In Washington, Mr. Obama said the U.S. wants to move beyond the past, seeking a relationship based on mutual interests and mutual respect. "Iran must choose," the president said. "We have heard for 30 years what the Iranian government is against. The question now is what kind of future it is for."
Video clips showed opposition rallies in the City of Mashhad, Qazvin and Shiraz, as well. A government critic, Mehdi Karroubi, tried to make his way to the rally in Tehran. But according to reformist Web sites, . And, in any case, police chased him and his bodyguards away with tear gas.
Security forces showed little mercy. Not even defenseless women were safe from the baton-swinging members of the Basij, Iran's pro- government militia.
The violent crackdown eventually disbursed the crowds, but Iranian historian Hamid Dabashi says Iran's opposition movement is far from over.
HAMID DABASHI, IRAN HISTORIAN: The stamina and the -- the duration of it is quite extraordinary. And what we are witnessing on every occasion, on every anniversary that usually the government uses for its own propaganda purposes, the opposition moves in and the link that exists between a very young population and very seasoned leadership of people like Mir Hossein Mousavi and Karroubi will sustain the course of the developments.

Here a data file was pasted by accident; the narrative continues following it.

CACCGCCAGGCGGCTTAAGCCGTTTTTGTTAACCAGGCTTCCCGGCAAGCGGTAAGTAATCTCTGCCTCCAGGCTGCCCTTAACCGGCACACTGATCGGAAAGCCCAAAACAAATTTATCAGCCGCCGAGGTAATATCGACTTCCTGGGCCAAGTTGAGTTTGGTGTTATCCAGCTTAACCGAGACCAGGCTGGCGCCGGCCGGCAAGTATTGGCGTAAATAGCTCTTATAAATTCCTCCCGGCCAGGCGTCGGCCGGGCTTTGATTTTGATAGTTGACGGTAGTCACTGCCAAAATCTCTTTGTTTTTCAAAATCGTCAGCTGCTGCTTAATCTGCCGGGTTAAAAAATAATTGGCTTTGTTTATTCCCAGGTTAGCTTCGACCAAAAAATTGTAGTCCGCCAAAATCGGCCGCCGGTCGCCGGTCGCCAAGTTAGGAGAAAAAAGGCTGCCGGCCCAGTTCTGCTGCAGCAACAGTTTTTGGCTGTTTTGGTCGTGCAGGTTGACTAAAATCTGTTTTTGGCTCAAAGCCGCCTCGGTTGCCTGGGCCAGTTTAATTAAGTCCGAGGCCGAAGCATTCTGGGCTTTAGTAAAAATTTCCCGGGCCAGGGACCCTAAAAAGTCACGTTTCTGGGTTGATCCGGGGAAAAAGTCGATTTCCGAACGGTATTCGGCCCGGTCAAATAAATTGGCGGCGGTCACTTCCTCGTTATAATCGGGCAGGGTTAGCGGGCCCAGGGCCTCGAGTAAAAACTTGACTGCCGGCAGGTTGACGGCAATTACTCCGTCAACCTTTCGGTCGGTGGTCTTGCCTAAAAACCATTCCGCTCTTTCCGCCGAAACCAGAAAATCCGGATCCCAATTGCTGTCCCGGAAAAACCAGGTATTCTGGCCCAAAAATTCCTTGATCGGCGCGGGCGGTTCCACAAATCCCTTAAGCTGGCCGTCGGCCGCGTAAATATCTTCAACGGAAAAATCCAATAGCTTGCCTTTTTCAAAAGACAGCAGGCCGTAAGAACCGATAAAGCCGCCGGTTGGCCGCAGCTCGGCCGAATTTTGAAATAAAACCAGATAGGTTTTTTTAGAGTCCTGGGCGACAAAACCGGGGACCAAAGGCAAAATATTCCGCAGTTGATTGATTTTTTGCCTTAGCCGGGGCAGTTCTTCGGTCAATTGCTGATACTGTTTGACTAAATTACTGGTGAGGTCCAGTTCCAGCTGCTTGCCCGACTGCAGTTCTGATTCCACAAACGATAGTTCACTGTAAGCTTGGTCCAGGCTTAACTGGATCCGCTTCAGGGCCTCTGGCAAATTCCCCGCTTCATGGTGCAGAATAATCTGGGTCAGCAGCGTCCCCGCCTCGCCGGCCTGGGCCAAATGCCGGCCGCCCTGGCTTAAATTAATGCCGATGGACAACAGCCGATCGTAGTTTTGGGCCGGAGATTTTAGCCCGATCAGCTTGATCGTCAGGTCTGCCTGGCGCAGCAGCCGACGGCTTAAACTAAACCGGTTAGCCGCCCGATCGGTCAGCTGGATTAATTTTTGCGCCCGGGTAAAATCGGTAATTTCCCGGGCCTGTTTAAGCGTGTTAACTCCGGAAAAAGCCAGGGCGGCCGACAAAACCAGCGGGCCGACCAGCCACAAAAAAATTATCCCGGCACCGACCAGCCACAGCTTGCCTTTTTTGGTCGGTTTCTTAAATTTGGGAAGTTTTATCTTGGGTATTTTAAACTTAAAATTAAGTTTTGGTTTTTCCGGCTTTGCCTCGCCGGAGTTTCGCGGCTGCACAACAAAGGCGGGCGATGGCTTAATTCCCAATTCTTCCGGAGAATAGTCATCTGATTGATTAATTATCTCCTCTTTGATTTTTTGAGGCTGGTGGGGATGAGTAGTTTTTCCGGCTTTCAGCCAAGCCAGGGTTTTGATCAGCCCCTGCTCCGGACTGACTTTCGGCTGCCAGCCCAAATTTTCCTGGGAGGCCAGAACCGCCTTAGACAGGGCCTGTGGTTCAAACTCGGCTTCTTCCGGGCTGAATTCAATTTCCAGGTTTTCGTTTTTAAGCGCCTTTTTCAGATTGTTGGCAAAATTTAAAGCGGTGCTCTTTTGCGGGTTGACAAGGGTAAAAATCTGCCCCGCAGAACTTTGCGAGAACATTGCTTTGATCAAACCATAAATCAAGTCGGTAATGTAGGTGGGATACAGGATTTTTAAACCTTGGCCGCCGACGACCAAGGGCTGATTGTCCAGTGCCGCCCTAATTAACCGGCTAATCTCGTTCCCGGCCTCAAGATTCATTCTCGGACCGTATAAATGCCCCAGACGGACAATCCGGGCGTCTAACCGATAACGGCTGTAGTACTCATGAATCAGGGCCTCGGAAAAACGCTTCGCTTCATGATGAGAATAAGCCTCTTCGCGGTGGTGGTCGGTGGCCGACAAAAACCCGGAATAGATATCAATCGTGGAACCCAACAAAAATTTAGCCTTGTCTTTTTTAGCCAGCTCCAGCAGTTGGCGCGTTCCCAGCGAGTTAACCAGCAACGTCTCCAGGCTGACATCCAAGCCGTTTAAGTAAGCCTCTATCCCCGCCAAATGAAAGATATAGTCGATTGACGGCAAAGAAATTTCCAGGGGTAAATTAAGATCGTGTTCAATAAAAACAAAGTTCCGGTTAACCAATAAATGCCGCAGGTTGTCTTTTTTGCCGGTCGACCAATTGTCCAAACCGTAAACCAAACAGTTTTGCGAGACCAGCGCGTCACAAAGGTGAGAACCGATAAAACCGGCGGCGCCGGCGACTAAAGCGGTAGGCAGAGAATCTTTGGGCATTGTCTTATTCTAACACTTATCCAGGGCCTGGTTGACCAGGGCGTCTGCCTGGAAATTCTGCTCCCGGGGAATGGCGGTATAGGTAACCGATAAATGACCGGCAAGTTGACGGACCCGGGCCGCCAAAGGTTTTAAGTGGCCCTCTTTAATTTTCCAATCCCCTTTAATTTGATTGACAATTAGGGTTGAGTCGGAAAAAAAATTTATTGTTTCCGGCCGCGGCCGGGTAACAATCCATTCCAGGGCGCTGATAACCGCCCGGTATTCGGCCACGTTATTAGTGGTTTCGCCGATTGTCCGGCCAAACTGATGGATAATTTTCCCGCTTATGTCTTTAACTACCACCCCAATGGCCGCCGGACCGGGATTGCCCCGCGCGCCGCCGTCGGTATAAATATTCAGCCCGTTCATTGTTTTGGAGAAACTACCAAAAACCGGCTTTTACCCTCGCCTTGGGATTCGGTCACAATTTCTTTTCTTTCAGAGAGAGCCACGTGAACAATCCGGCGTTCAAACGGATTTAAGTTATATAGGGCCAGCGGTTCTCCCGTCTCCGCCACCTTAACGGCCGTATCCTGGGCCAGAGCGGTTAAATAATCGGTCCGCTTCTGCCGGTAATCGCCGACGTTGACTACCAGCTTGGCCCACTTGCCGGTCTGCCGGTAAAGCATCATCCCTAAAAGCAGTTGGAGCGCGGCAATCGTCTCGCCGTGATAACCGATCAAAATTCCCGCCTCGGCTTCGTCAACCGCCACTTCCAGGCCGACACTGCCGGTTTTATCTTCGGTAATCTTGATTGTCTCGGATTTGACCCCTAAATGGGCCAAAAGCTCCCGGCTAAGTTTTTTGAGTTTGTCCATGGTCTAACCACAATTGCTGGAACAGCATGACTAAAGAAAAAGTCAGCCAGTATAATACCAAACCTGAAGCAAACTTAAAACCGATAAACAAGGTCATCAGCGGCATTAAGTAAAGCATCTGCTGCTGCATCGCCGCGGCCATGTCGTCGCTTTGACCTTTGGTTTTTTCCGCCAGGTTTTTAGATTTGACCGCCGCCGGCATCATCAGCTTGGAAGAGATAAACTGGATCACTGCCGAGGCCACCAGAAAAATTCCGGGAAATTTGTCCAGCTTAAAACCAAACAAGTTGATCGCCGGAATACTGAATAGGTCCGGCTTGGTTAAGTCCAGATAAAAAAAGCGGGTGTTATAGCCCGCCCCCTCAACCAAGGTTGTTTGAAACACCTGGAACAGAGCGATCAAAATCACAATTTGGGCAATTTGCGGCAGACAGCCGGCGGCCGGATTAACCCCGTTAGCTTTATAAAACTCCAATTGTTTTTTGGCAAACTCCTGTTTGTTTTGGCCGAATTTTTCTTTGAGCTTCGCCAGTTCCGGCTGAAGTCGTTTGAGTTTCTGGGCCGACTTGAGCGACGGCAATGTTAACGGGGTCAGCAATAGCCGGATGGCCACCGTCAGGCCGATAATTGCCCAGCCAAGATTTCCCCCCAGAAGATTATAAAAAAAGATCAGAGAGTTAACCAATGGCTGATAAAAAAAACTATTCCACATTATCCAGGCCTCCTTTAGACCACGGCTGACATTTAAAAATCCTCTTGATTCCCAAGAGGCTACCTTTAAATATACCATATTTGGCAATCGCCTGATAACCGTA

(END VIDEO TAPE)
SAYAH: According to reformist Web sites, opposition leader Mir Hossein Moussavi tried to attend the rally, as well, but security forces blocked his car from leaving his office. In a little more than a month, the government is planning another public rally on Iran's annual Students Day. Opposition supporters say they plan to crash that event, as well -- Wolf.
BLITZER: Reza Sayah reporting for us.
Thank you, Reza.
In Afghanistan, five British soldiers have been killed by an Afghan policeman whom officials say just went rogue. He was on the roof of a police checkpoint in the Southern Helmand Province when he opened fire, killing the five soldiers and injuring six other British troops, along with two Afghan policemen. The gunman fled. A search is going on right now.
Officials say he's been a police officer for three years and had graduated from a police academy in Kandahar.
Afghan -- Afghanistan's fledgling police force is riddled -- riddled with potential security holes, including sympathy for the Taliban and drug use -- lots of it. And it falls to U.S. forces to try to close those gaps.
Our Pentagon correspondent, Chris Lawrence, has the story.
He's embedded with the U.S. 82nd Airborne Division in Kandahar.